Updated January 3, 2023

This shopping list is what I used to get started.  With this very setup, which I still have and use, I made my first 500 rounds each of .357 Magnum and .45 (Long) Colt.  You don't need to spend a lot of money to get started reloading.  With this setup, I can comfortably do about a box of ammo an hour, without rushing.  With a powder measure, I can increase it to about 75/hour.  To get started, that's all you need; remember, reloading is not a race.

The important thing is that you do just that--GET STARTED!

0.) Two good reloading manuals.  currently I use Lyman's 49th Edition, Richard Lee's Modern Reloading, 2nd Edition, and Hornady's 8th Edition.  This is your most important purchase.   Newer versions come out periodically, as one would expect.  About $30 each.

1.) Single-stage "Lee Reloader Breech-Lock Press", $50

2.) Set of three dies (Lee Precision) for your cartridge, $40 (standard shell holder is already included)

3.) Lee New Auto-Prime, $25

4.) The special shell holder for Lee Auto-Primes for your cartridge, $2.00 or so

5.) Beam scale, either RCBS 500 or Dillon Eliminator ($90) (Note: I do *NOT* like or recommend the inexpensive digital jobs--too unreliable)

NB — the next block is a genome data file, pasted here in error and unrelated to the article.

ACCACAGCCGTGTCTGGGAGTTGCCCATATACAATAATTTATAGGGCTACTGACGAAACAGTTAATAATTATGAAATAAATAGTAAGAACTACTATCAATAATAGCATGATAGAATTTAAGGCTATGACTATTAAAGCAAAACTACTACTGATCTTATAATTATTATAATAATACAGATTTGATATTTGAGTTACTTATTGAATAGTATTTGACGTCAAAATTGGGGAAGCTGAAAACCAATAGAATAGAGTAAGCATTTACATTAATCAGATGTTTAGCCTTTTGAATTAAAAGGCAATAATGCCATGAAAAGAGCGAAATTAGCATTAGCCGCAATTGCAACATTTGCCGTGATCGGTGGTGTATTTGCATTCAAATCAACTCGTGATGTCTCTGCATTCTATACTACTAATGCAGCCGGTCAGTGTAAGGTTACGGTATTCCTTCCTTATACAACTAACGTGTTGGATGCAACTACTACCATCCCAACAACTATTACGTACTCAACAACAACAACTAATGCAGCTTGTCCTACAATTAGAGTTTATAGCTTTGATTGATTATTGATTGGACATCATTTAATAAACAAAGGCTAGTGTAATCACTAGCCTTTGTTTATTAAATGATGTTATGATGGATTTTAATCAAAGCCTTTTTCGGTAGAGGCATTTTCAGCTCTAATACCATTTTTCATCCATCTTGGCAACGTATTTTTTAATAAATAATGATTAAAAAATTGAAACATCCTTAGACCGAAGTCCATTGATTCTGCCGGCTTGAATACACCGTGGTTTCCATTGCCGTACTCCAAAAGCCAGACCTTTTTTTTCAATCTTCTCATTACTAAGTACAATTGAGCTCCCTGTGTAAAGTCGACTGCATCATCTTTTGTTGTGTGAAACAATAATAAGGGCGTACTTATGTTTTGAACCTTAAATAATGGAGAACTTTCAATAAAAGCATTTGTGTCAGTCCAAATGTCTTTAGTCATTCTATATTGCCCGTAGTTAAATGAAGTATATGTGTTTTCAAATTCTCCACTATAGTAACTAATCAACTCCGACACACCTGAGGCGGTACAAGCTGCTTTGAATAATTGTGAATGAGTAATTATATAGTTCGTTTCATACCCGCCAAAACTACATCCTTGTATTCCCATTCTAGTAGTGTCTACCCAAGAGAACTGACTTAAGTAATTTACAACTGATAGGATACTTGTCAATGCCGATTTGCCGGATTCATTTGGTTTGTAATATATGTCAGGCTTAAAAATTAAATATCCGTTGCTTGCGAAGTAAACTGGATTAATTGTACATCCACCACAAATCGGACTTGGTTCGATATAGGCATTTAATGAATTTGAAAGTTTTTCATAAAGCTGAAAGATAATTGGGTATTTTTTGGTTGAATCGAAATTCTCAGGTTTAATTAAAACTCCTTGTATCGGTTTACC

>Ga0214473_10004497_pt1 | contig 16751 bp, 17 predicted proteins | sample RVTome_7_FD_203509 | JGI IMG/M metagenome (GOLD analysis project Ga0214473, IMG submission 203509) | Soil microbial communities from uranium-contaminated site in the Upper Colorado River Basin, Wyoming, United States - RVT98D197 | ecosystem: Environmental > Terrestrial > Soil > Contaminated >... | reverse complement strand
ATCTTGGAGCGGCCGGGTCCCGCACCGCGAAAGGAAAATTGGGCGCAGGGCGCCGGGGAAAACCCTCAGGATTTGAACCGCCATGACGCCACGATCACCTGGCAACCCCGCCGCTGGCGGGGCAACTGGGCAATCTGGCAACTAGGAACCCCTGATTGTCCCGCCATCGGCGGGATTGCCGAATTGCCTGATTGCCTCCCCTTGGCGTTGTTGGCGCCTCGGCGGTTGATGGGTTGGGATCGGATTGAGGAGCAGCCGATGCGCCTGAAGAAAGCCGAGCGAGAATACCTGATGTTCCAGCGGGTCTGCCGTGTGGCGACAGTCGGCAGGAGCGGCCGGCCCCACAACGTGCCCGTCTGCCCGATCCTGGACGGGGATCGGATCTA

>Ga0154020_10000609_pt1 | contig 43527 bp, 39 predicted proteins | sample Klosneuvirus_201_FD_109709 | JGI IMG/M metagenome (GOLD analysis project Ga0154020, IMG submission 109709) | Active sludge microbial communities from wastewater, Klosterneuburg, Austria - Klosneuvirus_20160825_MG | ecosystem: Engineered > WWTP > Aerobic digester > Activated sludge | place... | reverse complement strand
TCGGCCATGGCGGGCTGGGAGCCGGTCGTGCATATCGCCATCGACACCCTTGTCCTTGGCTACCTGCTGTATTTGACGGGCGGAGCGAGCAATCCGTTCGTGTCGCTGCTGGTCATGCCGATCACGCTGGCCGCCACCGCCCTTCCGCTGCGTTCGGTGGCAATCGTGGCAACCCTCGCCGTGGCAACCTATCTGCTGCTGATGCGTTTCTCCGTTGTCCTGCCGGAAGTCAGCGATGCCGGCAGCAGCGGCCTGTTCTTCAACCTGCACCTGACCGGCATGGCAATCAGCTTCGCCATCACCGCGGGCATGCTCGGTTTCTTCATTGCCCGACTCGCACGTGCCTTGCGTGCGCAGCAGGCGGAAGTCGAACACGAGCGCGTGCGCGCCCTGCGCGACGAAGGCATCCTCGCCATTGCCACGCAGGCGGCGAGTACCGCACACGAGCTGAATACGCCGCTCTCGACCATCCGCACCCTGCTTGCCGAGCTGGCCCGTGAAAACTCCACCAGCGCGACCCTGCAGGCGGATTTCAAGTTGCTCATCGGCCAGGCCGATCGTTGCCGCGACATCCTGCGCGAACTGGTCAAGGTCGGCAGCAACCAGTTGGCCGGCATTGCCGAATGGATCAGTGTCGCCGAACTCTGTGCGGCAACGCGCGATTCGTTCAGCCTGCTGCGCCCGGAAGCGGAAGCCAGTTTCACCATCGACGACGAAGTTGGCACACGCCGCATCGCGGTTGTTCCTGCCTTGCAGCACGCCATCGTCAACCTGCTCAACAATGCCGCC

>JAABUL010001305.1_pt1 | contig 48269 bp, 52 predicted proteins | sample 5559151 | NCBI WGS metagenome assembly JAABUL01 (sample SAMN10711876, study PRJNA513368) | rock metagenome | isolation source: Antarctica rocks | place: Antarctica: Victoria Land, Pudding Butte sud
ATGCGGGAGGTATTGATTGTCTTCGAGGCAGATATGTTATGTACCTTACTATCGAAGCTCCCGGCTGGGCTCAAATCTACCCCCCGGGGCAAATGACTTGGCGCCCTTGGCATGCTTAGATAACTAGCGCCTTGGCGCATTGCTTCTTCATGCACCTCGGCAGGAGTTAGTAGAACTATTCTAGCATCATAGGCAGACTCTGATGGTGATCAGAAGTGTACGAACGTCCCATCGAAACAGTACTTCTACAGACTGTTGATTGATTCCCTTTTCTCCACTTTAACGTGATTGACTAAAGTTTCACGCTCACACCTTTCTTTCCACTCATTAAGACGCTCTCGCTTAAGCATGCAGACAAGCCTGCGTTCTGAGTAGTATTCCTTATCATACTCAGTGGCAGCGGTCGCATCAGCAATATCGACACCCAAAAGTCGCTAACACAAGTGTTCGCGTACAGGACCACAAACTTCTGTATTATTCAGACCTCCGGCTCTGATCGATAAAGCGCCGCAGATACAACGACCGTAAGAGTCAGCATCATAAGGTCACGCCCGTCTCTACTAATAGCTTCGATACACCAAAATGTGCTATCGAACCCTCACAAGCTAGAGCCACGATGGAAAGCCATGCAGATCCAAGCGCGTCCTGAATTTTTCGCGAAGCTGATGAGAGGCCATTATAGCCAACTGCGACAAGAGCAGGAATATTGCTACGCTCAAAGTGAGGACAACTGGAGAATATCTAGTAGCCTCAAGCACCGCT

6.) Set of analog dial calipers, $25 (the digital jobs go through batteries WAAAY too fast--I've already been there)

7.) Kinetic bullet puller, $15

8.) Reloading tray, about $7.50 (e. g. Frankford Arsenal). You can also use the plastic tray from most ammunition boxes, which is what I do.

NOTE: Cleaning your brass is, strictly speaking, optional, but I recommend it to keep your dies clean and to make it easier to spot defects in your cases before reloading them.   The following items are for cleaning your brass.

9.) Vibratory tumbler, $35 (e. g. Frankford Arsenal, Harbor Freight)

10.) Brass cleaning medium, fine crushed walnut or corn cob, $11 at PetSmart or PetCo ("Lizard Litter")

11.) Good car polish, e. g. NuFinish or Wicked Metal Polish, for helping the crushed walnut--DO NOT USE BRASSO or anything else with ammonia in it, though! $5 to $10.

12.) Colander-type sifter to separate the brass from the cleaning medium once the brass is clean (mine was $7.00)

Total: about $360.  Again, this is a complete, functional setup, and the same thing I used to make my first 1,000 rounds.  I have the original version of the Lee Reloader Press, which cost me $35 in 2009.  That press remains on my bench and continues to see plenty of use, even though I have progressive and turret presses as well.

Be sure to check out our videos, too, here at our homepage, to see just how easy it is to "roll your own"!.

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